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The MAGDS exam for General Dental Practitioners: reflections of a successful candidate

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09 Apr 2019

Last Month The Faculty of Dental Surgery held the inaugural diet of its flagship examination, the Membership in Advanced General Dental Surgery (MAGDS). The new examination was designed with input from GDPs to provide practitioners with a defined pathway and recognition for their higher level clinical knowledge, clinical judgement and problem solving skills of General Dental Surgery.

We spoke to Chris Leech, the first successful candidate of the exam, and gathered insights on the examination and what this means for his career.

What motivated you to do the MAGDS?
I have continued to work hard since graduation building a robust portfolio of CPD and I wanted to be able to sit an exam or be certified by a professional body such as the RCSEd to ensure that I had managed to obtain a standard that was deemed “advanced” in their eyes. This formal recognition gives me self-satisfaction in what I have achieved as well as hopefully giving confidence to my patients and colleagues in my ability.


How much work and preparation was involved and did you have to make any sacrifices?
The main sacrifice was taking 3 days away from practice.
Since it’s an exam in Advanced General Dental Practice it’s somewhat challenging to know what work you would need to put in especially for this exam. In my case I have been qualified for 10 years, therefore my work has been continuous over this period. Since the exam thoroughly covers all aspects of general practice, it’s important to be confident you have experience in all aspects of dentistry. I believe that ensuring a good knowledge of all current guidelines is certainly something essential for examination.


What support, if any, did the Faculty of Dental Surgery provide you with during the process?
The exam was 3 days long and the Faculty were extremely welcoming and friendly throughout the process. In my case, since I was the first to sit, I was fortunate enough to have the Vice Dean come and personally welcome me on Day 1 and this went a long way in settling my nerves. She explained the exam process clearly and the whole Faculty could not have been more welcoming to me.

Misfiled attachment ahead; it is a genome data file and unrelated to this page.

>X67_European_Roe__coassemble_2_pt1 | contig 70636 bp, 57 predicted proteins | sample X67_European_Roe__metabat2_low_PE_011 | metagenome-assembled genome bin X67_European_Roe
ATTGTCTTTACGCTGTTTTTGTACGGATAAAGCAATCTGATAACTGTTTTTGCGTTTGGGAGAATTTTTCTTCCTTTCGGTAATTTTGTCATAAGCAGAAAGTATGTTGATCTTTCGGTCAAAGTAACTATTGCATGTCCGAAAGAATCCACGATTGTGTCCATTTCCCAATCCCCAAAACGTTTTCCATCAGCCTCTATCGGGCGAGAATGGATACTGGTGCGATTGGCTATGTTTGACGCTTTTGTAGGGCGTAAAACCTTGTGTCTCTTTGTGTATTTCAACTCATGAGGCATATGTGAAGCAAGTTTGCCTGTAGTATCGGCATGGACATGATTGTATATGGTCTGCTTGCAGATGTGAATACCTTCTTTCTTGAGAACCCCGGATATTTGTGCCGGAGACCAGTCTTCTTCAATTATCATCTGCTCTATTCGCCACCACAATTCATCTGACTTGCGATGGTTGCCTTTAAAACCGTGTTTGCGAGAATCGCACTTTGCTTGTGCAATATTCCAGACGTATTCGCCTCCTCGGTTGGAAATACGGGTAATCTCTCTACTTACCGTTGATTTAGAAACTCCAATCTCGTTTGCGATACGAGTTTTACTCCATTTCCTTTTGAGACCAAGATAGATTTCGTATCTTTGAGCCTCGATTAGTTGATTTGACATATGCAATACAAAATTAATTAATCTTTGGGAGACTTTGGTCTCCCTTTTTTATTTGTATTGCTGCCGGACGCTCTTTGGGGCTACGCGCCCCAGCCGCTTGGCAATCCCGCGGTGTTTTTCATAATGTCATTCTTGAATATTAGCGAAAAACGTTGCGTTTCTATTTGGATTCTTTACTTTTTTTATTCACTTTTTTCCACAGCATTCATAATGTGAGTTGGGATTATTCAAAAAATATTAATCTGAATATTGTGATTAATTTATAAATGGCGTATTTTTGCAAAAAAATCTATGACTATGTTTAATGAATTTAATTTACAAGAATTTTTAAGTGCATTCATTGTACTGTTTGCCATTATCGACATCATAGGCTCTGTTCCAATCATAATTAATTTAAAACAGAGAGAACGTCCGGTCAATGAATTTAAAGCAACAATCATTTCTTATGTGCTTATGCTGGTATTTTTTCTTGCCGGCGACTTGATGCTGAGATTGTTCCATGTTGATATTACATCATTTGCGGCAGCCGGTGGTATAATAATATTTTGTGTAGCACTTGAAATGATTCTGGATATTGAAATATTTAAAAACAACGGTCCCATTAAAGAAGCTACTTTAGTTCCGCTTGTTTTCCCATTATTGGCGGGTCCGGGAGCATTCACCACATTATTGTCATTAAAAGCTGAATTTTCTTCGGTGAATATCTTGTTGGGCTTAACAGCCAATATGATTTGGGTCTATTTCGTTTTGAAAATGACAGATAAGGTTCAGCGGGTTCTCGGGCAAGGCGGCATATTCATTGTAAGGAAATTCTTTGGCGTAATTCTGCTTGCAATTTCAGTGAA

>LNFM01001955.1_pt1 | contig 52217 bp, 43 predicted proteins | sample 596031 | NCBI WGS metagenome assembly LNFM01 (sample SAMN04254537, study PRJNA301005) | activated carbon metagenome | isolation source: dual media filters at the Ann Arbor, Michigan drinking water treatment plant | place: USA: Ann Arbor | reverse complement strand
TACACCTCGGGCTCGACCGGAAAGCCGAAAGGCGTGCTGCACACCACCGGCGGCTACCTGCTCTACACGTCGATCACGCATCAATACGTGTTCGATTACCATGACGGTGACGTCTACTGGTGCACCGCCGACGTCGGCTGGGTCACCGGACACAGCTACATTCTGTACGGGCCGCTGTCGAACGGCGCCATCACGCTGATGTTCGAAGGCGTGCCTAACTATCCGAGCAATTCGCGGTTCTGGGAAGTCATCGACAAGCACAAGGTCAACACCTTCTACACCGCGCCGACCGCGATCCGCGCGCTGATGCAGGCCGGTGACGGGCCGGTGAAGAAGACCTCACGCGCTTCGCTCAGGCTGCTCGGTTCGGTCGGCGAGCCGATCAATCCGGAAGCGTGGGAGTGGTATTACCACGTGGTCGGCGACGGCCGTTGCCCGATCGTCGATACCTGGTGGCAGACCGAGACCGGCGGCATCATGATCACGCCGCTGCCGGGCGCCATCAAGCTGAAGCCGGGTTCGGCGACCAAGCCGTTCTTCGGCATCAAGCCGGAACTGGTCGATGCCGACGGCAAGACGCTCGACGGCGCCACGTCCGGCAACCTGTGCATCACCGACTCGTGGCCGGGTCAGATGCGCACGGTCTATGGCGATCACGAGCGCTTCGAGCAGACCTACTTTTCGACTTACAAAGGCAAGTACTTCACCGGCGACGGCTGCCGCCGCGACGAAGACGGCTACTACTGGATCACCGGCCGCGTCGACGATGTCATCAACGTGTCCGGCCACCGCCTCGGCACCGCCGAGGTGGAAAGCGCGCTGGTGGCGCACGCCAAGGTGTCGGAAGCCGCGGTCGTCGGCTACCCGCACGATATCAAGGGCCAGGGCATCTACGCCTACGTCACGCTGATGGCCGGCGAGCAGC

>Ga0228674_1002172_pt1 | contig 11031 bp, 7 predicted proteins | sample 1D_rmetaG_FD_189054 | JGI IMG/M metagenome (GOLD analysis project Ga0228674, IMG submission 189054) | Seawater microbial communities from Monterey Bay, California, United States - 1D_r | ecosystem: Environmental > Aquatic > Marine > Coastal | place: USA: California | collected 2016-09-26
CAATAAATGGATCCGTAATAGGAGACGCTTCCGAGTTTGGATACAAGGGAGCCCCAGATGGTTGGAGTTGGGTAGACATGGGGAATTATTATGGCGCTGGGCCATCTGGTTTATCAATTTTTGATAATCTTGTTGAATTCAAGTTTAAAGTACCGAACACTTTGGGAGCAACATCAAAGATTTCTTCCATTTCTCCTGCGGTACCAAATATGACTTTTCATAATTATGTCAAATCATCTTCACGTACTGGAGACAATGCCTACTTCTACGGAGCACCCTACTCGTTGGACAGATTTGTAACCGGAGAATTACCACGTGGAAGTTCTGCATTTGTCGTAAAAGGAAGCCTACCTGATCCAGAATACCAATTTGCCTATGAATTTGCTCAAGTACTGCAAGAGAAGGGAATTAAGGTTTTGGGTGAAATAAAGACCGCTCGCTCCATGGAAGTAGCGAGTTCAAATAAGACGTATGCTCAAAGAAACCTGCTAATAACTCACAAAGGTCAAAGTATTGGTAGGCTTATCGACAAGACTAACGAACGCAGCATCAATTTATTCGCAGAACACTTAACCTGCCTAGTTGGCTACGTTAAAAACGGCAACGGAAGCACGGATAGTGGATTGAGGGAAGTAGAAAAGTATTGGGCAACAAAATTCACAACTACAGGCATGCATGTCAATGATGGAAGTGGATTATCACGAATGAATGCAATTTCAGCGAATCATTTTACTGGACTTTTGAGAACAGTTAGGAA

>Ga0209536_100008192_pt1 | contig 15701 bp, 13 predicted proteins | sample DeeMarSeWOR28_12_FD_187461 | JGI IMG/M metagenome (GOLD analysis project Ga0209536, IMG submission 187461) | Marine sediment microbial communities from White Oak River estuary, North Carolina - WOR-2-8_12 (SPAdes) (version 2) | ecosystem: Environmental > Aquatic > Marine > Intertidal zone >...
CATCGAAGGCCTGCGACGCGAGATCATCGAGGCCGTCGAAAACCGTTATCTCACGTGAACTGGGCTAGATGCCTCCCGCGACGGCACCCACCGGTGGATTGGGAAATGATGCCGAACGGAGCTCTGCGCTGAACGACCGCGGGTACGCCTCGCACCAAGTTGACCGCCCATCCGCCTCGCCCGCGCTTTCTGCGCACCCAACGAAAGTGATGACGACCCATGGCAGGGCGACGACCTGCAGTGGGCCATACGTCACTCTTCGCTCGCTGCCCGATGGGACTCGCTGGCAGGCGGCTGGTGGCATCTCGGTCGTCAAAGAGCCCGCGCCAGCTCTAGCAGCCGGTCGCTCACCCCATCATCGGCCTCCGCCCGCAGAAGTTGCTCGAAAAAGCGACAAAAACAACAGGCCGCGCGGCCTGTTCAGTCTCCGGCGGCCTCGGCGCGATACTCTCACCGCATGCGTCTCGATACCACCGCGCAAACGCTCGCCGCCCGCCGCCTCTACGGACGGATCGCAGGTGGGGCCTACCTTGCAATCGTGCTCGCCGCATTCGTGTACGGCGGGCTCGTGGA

What does it mean to you to be the very first successful MAGDS candidate?
I had no idea I was the first when I arrived at the College, it was quite unnerving actually, but again, the Vice Dean was brilliant at wishing me luck and calming me. It’s obviously something to be very proud of and I’m just pleased I didn’t let the College or myself down.

What effect do you anticipate it will have on your career?
My plan is to use this as a stepping stone. I have already signed up to sit my Implant Diploma later in the year and, who knows, maybe one day become a fellow of the RCS? I like having a formal qualification that states that I have been assessed for the “advanced” delivery of dental care and whether this is more reassuring to my own self belief or my patients only benefits us both.


Would you recommend the MAGDS to other dental practitioners? If so, why?
I would recommend it to other dental practitioners, dentistry is such a rewarding career and by continually learning and testing ourselves we grow, which benefits ourselves and our patients.

What advice would you give anyone considering MAGDS?
Very simple, sign yourself up. The whole process will be very rewarding in that it will give you a recognised qualification that is useful for your own career in terms of CV and positioning yourself at a standard and worst-case scenario it may show you areas of your knowledge that need a little more development which is still beneficial to know and action.


The second diet of MAGDS will be held on 2- 4 September, and the applications close on 21 June 2019.
Click here for more information on MAGDS or book your place now!

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